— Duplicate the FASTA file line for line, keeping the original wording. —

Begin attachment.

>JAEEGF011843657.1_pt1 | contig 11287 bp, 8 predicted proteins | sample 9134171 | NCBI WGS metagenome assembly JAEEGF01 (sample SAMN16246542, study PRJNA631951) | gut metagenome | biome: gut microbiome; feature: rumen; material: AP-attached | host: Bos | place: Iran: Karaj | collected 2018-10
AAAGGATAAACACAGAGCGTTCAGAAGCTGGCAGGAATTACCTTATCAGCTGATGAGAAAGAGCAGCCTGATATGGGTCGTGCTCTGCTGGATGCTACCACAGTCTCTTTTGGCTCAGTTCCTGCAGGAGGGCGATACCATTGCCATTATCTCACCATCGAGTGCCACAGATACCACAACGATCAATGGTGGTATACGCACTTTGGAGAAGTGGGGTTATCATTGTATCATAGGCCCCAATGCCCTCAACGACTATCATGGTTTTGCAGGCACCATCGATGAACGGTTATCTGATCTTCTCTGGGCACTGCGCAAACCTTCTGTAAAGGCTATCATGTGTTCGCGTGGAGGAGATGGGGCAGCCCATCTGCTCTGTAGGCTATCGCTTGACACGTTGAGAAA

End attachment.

>JAEEGF011843657.1_pt1 | contig 11287 bp, 8 predicted proteins | sample 9134171 | NCBI WGS metagenome assembly JAEEGF01 (sample SAMN16246542, study PRJNA631951) | gut metagenome | biome: gut microbiome; feature: rumen; material: AP-attached | host: Bos | place: Iran: Karaj | collected 2018-10
AAAGGATAAACACAGAGCGTTCAGAAGCTGGCAGGAATTACCTTATCAGCTGATGAGAAAGAGCAGCCTGATATGGGTCGTGCTCTGCTGGATGCTACCACAGTCTCTTTTGGCTCAGTTCCTGCAGGAGGGCGATACCATTGCCATTATCTCACCATCGAGTGCCACAGATACCACAACGATCAATGGTGGTATACGCACTTTGGAGAAGTGGGGTTATCATTGTATCATAGGCCCCAATGCCCTCAACGACTATCATGGTTTTGCAGGCACCATCGATGAACGGTTATCTGATCTTCTCTGGGCACTGCGCAAACCTTCTGTAAAGGCTATCATGTGTTCGCGTGGAGGAGATGGGGCAGCCCATCTGCTCTGTAGGCTATCGCTTGACACGTTGAGAAA